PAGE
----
Inspiration and wisdom from divine felines

17 Inspiring Quotes by Ingrid Bergman

Welcome to our collection of quotes by Ingrid Bergman.

Wikipedia Summary for Ingrid Bergman

Ingrid Bergman (29 August 1915 – 29 August 1982) was a Swedish actress who starred in a variety of European and American films, television movies, and plays. With a career spanning five decades, she is often regarded as one of the most influential screen figures in cinematic history. She won numerous accolades, including three Academy Awards, two Primetime Emmy Awards, a Tony Award, four Golden Globe Awards, and a BAFTA Award.

Born in Stockholm to a Swedish father and a German mother, Bergman began her acting career in Swedish and German films. Her introduction to the American audience came in the English-language remake of Intermezzo (1939). Known for her naturally luminous beauty, she starred in Casablanca (1942) as Ilsa Lund, her most famous role, opposite Humphrey Bogart's Rick Blaine.

Bergman's notable performances from the 1940s include the dramas For Whom the Bell Tolls (1943) with Gary Cooper, Gaslight (1944), The Bells of St. Mary's (1945), and Joan of Arc (1948), all of which earned her nominations for the Academy Award for Best Actress; she won the award for Gaslight. She made three films with Alfred Hitchcock: Spellbound (1945), with Gregory Peck, Notorious (1946), opposite Cary Grant and Under Capricorn (1949), alongside Joseph Cotten.

In 1950, she starred in Roberto Rossellini's Stromboli, following the revelation that she was having an extramarital affair with the director. The affair and subsequent marriage to Rossellini created a scandal in the United States that forced her to remain in Europe for several years, during which she starred in Rossellini's Europa '51 and Journey to Italy (1954), now critically acclaimed. She made a successful return to working for a Hollywood studio in the drama Anastasia (1956), winning her second Academy Award for Best Actress.

In her later years, Bergman won her third Academy Award, this one for Best Supporting Actress, for her small role in Murder on the Orient Express (1974). In 1978, she worked with director Ingmar Bergman in the Swedish-language Autumn Sonata, for which she received her sixth Academy Award nomination for Best Actress. In her final acting role, she portrayed the late Israeli Prime Minister Golda Meir in the television miniseries A Woman Called Golda (1982) for which she posthumously won her second Emmy Award for Best Actress. Bergman died of breast cancer on her sixty-seventh birthday (29 August 1982).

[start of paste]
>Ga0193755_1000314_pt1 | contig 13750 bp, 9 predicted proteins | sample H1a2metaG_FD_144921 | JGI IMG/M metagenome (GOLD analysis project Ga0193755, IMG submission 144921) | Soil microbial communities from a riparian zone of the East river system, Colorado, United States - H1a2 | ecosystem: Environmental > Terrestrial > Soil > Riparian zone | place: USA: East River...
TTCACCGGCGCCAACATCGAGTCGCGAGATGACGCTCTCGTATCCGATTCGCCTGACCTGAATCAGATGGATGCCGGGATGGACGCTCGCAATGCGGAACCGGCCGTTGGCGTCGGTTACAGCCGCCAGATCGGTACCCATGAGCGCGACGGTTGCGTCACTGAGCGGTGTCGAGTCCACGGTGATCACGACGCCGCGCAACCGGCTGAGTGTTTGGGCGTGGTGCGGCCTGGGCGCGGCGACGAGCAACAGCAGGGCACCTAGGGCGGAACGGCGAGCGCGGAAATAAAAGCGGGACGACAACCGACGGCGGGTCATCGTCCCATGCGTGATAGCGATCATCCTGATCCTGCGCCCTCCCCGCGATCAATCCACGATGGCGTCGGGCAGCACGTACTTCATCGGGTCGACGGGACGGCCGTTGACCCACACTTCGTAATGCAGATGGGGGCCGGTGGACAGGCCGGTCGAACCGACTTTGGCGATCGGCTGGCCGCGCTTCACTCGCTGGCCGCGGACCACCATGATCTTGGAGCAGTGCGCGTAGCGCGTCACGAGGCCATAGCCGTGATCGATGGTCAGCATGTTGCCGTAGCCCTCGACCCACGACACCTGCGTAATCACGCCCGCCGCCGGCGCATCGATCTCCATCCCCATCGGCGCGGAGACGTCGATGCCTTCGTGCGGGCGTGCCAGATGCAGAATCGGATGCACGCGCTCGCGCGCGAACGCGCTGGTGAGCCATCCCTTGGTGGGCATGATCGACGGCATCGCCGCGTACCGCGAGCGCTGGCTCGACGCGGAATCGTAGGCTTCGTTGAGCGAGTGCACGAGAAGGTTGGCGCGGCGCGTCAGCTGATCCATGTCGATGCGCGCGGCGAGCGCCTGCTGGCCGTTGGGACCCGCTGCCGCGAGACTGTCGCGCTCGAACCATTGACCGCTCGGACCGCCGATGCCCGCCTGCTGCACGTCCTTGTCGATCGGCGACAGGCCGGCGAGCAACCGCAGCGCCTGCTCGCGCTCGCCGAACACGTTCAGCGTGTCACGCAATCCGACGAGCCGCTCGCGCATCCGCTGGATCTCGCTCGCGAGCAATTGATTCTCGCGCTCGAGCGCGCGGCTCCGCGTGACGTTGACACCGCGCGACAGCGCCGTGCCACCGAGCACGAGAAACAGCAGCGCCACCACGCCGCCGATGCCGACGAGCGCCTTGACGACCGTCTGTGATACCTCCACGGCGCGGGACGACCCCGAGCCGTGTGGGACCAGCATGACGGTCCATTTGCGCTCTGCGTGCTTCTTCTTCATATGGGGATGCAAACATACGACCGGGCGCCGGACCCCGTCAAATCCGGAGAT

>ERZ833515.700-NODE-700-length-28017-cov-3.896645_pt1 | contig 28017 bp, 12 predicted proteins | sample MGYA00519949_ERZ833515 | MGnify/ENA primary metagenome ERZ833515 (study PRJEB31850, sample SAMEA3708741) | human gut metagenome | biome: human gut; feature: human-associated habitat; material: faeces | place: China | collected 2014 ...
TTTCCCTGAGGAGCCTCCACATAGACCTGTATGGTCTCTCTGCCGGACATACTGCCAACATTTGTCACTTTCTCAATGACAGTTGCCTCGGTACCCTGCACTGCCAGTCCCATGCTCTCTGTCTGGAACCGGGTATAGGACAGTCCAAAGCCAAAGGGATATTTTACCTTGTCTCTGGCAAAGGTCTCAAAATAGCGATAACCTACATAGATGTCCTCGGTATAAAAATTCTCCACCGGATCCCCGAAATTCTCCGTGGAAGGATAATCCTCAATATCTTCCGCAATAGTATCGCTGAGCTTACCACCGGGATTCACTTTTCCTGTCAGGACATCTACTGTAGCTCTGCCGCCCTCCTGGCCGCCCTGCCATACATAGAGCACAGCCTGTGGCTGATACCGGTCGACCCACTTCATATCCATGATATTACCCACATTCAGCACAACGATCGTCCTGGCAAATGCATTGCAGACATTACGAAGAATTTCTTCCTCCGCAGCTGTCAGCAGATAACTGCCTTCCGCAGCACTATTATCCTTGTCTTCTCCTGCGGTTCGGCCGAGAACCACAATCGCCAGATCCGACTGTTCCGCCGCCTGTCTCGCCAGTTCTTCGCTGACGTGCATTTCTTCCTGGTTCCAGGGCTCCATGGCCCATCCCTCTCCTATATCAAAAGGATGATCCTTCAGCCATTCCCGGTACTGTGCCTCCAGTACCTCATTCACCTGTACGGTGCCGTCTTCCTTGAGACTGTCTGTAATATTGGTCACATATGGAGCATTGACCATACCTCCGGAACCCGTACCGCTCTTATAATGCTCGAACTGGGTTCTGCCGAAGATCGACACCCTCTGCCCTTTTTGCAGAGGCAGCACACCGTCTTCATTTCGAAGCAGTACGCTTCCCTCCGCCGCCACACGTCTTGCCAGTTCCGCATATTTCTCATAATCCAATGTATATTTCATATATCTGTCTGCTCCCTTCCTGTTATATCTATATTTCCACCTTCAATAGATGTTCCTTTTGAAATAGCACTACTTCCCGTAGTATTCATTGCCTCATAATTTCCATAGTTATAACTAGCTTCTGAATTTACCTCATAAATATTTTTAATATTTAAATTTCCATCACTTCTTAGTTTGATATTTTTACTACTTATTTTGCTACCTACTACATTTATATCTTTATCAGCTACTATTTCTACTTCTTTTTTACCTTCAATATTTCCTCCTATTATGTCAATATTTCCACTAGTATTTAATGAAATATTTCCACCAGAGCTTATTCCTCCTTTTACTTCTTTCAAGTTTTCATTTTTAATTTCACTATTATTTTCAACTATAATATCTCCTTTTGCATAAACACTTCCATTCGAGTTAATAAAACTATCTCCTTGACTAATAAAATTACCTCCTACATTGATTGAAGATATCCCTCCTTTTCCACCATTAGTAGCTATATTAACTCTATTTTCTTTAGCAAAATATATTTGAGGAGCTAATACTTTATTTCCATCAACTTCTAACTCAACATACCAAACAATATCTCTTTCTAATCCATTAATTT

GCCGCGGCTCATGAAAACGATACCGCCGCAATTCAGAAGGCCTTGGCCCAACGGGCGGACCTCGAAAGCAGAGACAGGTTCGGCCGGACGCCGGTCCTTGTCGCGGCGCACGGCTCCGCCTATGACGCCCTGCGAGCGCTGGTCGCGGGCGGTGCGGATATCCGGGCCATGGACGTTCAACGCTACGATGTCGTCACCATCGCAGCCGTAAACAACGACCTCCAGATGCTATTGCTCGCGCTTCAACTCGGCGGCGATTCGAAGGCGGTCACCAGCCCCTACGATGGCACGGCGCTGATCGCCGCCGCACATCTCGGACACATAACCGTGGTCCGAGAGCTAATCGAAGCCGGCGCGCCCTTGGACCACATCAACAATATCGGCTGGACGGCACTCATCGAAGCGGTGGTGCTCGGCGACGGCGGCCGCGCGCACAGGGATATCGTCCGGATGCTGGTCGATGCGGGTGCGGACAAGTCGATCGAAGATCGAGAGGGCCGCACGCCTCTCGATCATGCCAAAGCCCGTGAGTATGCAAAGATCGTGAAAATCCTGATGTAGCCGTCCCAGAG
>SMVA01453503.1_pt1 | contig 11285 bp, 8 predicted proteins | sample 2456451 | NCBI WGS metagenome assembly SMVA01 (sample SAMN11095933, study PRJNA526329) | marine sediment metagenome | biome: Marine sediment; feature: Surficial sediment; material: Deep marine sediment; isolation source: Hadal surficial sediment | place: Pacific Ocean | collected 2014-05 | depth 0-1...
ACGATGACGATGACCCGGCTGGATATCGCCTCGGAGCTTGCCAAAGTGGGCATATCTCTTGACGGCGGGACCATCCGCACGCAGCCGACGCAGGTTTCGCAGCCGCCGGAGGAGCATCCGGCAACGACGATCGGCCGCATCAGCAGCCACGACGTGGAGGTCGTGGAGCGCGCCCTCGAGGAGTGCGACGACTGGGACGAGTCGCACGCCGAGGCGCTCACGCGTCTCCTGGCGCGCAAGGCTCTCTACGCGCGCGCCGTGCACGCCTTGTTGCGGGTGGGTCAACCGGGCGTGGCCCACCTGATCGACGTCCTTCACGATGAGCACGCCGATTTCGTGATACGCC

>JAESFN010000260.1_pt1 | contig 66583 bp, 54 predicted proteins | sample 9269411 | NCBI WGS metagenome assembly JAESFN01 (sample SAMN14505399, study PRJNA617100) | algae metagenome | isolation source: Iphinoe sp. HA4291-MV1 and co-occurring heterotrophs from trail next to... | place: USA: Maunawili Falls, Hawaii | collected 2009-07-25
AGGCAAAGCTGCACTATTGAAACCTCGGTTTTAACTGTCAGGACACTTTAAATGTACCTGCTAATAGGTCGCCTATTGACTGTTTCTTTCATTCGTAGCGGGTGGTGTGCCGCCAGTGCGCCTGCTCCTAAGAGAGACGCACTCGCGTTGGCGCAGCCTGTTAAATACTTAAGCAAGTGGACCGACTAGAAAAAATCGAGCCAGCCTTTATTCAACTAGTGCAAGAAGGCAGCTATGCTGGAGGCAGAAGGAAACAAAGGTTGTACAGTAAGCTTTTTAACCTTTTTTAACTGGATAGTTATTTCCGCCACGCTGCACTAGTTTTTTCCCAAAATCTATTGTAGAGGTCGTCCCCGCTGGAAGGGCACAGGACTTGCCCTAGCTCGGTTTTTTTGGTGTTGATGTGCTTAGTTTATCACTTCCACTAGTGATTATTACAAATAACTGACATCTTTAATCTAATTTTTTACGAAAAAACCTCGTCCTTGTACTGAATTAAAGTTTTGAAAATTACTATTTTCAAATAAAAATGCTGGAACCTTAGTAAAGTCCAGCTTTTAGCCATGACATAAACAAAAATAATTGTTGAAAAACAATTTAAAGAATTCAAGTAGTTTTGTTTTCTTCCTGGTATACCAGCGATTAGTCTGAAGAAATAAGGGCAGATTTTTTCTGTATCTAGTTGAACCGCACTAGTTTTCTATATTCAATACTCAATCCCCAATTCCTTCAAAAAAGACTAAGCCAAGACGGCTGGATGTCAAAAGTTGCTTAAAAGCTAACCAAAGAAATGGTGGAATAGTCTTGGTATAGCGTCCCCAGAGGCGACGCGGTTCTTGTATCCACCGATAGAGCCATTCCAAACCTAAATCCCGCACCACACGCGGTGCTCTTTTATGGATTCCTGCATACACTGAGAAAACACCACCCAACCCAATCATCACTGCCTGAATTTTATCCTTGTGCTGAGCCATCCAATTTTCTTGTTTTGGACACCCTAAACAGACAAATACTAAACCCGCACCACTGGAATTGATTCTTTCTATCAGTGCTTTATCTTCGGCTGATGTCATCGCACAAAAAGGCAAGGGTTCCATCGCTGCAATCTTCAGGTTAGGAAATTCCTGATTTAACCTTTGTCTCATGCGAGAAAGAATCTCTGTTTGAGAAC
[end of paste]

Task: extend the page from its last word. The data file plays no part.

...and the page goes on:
According to the St. James Encyclopedia of Popular Culture, Bergman quickly became "the ideal of American womanhood" and a contender for Hollywood's greatest leading actress. In the United States, she is considered to have brought a "Nordic freshness and vitality" to the screen, along with exceptional beauty and intelligence; David O. Selznick once called her "the most completely conscientious actress" he had ever worked with. In 1999, the American Film Institute recognised Bergman as the fourth greatest female screen legend of Classic Hollywood Cinema.

round Timex analog clock at 2:33

I hate Sunday, I can't wait for Monday so I can go back to work again.

--Ingrid Bergman

brown and black tiger near body of water

I always felt guilty. My whole life.

--Ingrid Bergman

landscape photo of mountains under starry sky at nighttime

I was not beautiful. When I went to Hollywood the beauties were people like Joan Crawford, Hedy Lamarr, Loretta Young. They were incredibly glamorous. I was always the girl next door.

--Ingrid Bergman

toddlers standing outdoors

Cancer victims who don't accept their fate, who don't learn to live with it, will only destroy what little time they have left.

--Ingrid Bergman

silhouette photo of couple standing on beach watching sunset

Until 45 I can play a woman in love. After 55 I can play grandmothers. But between those ten years, it is difficult for an actress.

--Ingrid Bergman

green lizard

I regret the things I didn't do, not what I did.

--Ingrid Bergman

green mountain ]

It's not whether you really cry. It's whether the audience thinks you are crying.

--Ingrid Bergman

person in black and white mask

I have grown up alone. I've taken care of myself. I worked, earned money and was independent at 18.

--Ingrid Bergman

silhouette of man standing on rock while looking in sky

Thank you for your coffee, seignior. I shall miss that when we leave Casablanca.

--Ingrid Bergman

brown and grey trees and rock formation painting

A kiss is a lovely trick designed by nature to stop speech when words become superfluous.

--Ingrid Bergman

two women making peace sign near the Golden Gate bridge

There are advantages to being a star though -- you can always get a table in a full restaurant.

--Ingrid Bergman

red and yellow abstract painting

It is not whether you really cry. It's whether the audience thinks you are crying.

--Ingrid Bergman

purple-petaled flower on selective focus photography

On acting to daughter Isabella Rossellini: Keep it simple. Make a blank face and the music and the story will fill it in.

--Ingrid Bergman

solid background

I have had my different husbands, my families. I am fond of them all and I visit them all. But deep inside me there is the feeling that I belong to show business.

--Ingrid Bergman

snow-covered mountain near lake under blue sky

Happiness is good health and a bad memory.

--Ingrid Bergman

We wish you a perfect day!